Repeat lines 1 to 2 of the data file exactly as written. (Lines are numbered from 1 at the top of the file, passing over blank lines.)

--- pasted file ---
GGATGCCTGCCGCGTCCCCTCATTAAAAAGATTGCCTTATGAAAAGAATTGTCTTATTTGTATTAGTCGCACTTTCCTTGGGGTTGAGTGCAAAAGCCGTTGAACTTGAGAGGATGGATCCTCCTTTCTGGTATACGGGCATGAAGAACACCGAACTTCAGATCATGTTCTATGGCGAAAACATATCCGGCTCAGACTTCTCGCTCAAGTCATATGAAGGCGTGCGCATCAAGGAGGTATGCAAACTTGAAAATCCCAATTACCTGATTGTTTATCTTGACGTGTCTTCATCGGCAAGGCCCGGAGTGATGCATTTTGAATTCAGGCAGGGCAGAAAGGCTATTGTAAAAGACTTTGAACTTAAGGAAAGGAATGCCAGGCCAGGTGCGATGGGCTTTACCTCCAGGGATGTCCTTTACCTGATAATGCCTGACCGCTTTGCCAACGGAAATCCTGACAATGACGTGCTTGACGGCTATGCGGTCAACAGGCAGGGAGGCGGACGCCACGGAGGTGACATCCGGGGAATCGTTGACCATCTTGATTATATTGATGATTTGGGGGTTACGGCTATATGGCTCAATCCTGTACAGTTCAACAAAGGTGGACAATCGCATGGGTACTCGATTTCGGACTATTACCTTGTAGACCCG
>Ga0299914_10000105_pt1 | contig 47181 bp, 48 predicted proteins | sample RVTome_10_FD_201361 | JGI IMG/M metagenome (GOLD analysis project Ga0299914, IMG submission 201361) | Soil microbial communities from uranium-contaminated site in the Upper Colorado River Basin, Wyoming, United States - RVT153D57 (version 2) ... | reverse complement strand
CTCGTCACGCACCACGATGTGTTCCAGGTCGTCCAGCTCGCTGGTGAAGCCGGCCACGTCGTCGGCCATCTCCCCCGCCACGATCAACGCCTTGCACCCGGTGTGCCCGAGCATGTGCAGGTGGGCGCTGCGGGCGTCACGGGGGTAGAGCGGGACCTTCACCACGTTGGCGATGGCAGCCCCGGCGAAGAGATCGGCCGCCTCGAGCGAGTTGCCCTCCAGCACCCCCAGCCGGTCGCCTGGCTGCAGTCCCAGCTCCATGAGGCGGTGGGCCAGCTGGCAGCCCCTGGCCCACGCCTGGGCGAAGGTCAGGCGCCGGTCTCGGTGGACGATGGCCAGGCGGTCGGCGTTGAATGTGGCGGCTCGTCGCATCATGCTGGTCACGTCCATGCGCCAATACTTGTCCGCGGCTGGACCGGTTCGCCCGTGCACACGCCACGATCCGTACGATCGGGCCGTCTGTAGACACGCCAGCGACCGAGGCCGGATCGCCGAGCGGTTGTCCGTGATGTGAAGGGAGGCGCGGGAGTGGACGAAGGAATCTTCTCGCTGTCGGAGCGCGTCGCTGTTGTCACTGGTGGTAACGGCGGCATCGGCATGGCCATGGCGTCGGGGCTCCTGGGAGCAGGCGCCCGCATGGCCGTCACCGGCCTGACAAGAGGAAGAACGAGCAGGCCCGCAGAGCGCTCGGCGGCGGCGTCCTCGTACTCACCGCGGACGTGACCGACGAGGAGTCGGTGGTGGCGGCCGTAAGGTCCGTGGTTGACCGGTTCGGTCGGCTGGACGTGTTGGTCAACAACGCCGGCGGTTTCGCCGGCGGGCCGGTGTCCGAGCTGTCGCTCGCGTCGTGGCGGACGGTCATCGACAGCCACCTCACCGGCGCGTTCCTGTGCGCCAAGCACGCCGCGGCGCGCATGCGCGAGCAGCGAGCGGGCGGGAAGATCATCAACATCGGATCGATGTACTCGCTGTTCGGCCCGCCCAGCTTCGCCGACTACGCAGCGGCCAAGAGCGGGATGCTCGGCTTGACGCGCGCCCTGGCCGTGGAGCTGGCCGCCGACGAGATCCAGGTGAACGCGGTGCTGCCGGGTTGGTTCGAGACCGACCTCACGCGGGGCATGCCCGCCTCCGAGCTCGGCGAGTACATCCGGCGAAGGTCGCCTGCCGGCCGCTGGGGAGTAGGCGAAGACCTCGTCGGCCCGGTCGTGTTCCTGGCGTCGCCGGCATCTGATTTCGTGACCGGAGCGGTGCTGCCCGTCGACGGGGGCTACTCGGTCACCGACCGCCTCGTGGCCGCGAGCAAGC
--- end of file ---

GGATGCCTGCCGCGTCCCCTCATTAAAAAGATTGCCTTATGAAAAGAATTGTCTTATTTGTATTAGTCGCACTTTCCTTGGGGTTGAGTGCAAAAGCCGTTGAACTTGAGAGGATGGATCCTCCTTTCTGGTATACGGGCATGAAGAACACCGAACTTCAGATCATGTTCTATGGCGAAAACATATCCGGCTCAGACTTCTCGCTCAAGTCATATGAAGGCGTGCGCATCAAGGAGGTATGCAAACTTGAAAATCCCAATTACCTGATTGTTTATCTTGACGTGTCTTCATCGGCAAGGCCCGGAGTGATGCATTTTGAATTCAGGCAGGGCAGAAAGGCTATTGTAAAAGACTTTGAACTTAAGGAAAGGAATGCCAGGCCAGGTGCGATGGGCTTTACCTCCAGGGATGTCCTTTACCTGATAATGCCTGACCGCTTTGCCAACGGAAATCCTGACAATGACGTGCTTGACGGCTATGCGGTCAACAGGCAGGGAGGCGGACGCCACGGAGGTGACATCCGGGGAATCGTTGACCATCTTGATTATATTGATGATTTGGGGGTTACGGCTATATGGCTCAATCCTGTACAGTTCAACAAAGGTGGACAATCGCATGGGTACTCGATTTCGGACTATTACCTTGTAGACCCG
>Ga0299914_10000105_pt1 | contig 47181 bp, 48 predicted proteins | sample RVTome_10_FD_201361 | JGI IMG/M metagenome (GOLD analysis project Ga0299914, IMG submission 201361) | Soil microbial communities from uranium-contaminated site in the Upper Colorado River Basin, Wyoming, United States - RVT153D57 (version 2) ... | reverse complement strand